I totally hear you, a wine needs to be good and I need to like it in order for it to be worth buying, to neilfindswine's point. By no means do we want to drive sales with some trendy marketing tactic, we are more than happy to let the wine do the talking. We are just passionate and proud about what we do and how we maintain the ecosystem that is our vineyard. =)

    Thanks again North316!

    trifecta


    quality posts: 72 Private Messages trifecta

    I agree with Neil, and Kyle. While I think BioD is complete rubbish, I am ok if it tastes good and hits the price point. But it would be naive to think it doesn't affect costs.

    I also have a hard time believing any winery is doing it solely for the health of the vineyard. If so, they wouldn't worry about getting the certification. The real motivation is most likely for them to be able to put it on their label to pull in more money and "standout" compared to other producers. This is not much different from the wave of "certified organic".

    Their are many wineries I really like that are certified organic, but the cert is not important to me.

    mikefromdeloach


    quality posts: 7 Private Messages mikefromdeloach
    dah7m wrote:And more often than not my palate agrees with what's in the bottle...

    As to this particular PN offer, it looks great, but I need to get significant other sign off before dropping the cash. Fingers crossed!



    A great thing to remember: the only thing that really matters is that you enjoy what you are drinking.

    With the significant other, let them know you are willing to share. Good luck! ;)

    mikefromdeloach


    quality posts: 7 Private Messages mikefromdeloach
    trifecta wrote:Their are many wineries I really like that are certified organic, but the cert is not important to me.



    To that point as well as dah7m's above about the Biodynamic symbol, it depends on your priorities. There is no wrong answer, just personal preference.

    chemvictim


    quality posts: 3 Private Messages chemvictim
    kylemittskus wrote:The issue I havel, Neil, is two-fold. First of all, I can't support something that so clearly defies logic.



    Okay, Mr. Spock. Relax and enjoy the wine.

    I don't care if magical fairies come and tend the vines at night, as long as the wine's good.

    spdrcr05


    quality posts: 30 Private Messages spdrcr05

    I'm with Kyle.. you lost me at "bio-dynamic"

    In periods of profound change, the most dangerous thing is to incrementalize yourself into the future -- Thomas Edision

    neilfindswine


    quality posts: 170 Private Messages neilfindswine

    Guest Blogger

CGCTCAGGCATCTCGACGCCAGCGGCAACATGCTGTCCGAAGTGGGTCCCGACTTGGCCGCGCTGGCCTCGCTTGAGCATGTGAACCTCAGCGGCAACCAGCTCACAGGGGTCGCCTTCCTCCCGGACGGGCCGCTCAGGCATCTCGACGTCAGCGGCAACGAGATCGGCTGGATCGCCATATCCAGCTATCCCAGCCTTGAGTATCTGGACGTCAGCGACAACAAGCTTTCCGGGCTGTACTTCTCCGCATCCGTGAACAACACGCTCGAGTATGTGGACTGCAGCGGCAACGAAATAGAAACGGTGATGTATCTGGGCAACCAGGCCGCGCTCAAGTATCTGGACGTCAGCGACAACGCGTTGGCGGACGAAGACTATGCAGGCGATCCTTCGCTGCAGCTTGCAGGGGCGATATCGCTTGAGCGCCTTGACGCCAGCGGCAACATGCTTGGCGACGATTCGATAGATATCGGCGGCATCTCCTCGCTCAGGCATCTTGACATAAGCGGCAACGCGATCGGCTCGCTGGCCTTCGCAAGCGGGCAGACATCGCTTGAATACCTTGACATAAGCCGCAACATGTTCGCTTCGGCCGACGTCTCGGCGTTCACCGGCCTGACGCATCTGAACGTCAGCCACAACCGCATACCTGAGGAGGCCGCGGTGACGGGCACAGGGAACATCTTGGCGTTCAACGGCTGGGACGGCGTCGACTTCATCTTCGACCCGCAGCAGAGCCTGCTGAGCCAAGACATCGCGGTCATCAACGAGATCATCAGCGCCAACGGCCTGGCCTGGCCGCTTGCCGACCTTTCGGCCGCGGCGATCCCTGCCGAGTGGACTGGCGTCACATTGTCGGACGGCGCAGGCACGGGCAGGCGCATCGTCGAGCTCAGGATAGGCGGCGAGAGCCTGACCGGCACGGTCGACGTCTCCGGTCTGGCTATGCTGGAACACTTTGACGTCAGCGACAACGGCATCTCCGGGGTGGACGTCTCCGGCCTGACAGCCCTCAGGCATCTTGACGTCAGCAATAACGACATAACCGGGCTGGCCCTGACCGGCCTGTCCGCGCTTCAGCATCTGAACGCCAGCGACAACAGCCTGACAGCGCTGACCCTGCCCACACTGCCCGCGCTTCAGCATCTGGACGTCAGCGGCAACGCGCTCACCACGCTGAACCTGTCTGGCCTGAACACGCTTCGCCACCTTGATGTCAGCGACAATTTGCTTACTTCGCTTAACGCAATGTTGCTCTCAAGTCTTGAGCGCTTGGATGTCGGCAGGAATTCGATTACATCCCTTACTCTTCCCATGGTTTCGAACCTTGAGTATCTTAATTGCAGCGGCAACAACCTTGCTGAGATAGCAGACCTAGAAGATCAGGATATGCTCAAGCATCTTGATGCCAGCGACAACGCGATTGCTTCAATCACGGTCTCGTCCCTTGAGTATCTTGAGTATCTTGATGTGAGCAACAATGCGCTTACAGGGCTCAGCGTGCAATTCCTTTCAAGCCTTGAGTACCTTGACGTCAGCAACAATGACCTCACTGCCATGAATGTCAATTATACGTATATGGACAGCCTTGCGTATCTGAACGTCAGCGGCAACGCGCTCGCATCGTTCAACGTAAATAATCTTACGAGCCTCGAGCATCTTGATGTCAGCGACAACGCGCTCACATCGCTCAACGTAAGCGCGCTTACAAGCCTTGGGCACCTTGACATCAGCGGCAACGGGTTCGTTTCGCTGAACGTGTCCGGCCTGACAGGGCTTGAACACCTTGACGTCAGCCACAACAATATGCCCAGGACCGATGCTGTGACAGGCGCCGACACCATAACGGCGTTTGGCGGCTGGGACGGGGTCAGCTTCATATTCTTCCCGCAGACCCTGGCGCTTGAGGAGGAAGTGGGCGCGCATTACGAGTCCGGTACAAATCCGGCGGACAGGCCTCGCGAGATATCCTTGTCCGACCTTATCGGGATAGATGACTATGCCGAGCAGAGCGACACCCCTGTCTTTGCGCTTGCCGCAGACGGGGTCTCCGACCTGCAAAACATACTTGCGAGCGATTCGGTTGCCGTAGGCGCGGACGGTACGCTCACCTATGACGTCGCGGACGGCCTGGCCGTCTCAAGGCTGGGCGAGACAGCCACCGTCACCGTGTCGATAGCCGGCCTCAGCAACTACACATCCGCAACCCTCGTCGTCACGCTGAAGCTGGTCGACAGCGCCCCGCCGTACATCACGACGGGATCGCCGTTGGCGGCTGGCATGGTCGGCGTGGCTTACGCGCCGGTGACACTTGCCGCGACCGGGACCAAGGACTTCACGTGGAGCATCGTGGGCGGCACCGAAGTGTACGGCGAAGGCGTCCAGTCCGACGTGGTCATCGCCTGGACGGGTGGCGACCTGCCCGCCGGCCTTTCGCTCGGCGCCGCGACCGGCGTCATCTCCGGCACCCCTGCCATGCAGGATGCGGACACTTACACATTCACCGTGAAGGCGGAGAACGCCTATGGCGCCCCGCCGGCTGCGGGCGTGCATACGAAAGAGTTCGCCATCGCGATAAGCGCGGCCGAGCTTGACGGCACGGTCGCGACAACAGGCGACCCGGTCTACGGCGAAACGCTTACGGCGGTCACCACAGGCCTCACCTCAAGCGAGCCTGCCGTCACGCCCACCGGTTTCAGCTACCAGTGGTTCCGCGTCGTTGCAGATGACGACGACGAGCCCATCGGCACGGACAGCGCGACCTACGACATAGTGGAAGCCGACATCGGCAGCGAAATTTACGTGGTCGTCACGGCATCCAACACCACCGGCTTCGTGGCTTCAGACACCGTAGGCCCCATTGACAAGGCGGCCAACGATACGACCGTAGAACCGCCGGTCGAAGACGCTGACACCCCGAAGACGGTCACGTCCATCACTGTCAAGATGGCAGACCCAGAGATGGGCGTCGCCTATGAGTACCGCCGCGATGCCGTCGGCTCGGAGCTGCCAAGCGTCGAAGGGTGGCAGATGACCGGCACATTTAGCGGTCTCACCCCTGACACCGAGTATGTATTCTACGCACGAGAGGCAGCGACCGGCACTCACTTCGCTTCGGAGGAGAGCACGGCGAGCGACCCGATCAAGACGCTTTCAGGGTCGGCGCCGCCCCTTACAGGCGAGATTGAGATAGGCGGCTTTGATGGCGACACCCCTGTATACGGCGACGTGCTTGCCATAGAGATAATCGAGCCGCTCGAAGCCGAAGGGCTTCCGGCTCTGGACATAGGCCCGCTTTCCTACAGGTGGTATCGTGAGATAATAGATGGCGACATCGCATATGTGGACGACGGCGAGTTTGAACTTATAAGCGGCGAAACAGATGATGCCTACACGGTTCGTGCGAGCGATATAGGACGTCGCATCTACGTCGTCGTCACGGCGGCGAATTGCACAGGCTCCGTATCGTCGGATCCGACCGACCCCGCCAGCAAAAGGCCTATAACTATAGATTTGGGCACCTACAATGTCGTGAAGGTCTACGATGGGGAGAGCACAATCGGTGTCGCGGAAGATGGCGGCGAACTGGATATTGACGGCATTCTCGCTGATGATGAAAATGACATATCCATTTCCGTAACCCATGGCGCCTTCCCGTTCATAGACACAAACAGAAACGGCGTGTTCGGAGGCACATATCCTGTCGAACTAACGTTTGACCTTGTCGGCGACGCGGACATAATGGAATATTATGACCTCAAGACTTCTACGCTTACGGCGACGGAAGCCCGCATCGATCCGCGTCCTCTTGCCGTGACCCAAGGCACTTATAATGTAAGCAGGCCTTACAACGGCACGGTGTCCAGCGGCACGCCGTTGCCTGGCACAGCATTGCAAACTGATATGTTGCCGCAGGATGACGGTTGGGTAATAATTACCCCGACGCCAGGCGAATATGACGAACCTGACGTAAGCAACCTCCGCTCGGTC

North316 wrote:This.

    While I am not as outspoken about it as Kyle, I generally agree with him on this topic because of the cost issue. I don't buy organic because the added cost does not outweigh the added "benefit" to me. I am an accountant and therefore think like one in my personal life as well.
    .



    ...believe me, I'm all about QPR and not paying more than I have to for anything, (though I'm not an accountant and not very good at my own finances, so maybe I should keep my opinions to myself.)

    I just don't know that you can say... "I'm not paying extra for Bio-dynamics". Again, this came up during the Ethan Grenache offer, someone made the point that they would rather but the non-bio-d grenache for less. As someone who buys a fair amount of grenache, I can confidently say that the $25 SRP on that wine is pretty standard for good Grenaches from the area. If you can find a good one for less, have at it, but I'm not sure if it will be as good, not because of the bio-d certification, but because it's good wine made from good fruit by the son of SB Rhone legend Bob Lindquist.

    This particular Pinot is from the Sonoma Stage Vineyard, which, as far as I know, is NOT bio-dyanmically farmed. But let's say for argument sake that it is. In that case, you couldn't find a cheaper/non-bio-d farmed Sonoma Stage Pinot. You certainly could find a cheaper non-bio-d Sonoma Coast Pinot, and you'd have to decide if it was better or worse. There are also non-bio-d Sonoma Coast Pinots that are MORE expensive. You'll also have to decide if they're better or worse.

    I would venture a guess that the cost of these wines is as much a result of the expensive methods they employ every step of the way... from clonal/vineyard selection, to barrel selection to the viticultural staff/winemaker costs, throwing away all but the best fruit, etc. etc. etc. The cost of crystals and cow horns and certification is minor in the big picture I'd bet.

    I too LOVE these debates.... Kyle, North, I hope we can have these debates in person sooner or later... Perhaps at a Woot gathering...

    I report to winedavid39...
    ...I like getting PM's from wannabe rodents...

    losthighwayz


    quality posts: 59 Private Messages losthighwayz

    Kyle, North and other anti Biodynamic peeps: there are many things in our world that cannot be explained by Science. I assume you believe in Darwanism or the Big Bang Theory, correct? Which is ok BUT do not knock on what cannot be proven. There are many mysteries out there that we will never be able to prove. I am a believer in the moon and how it affects pur moods, food, etc.

    "The older I get the better I was"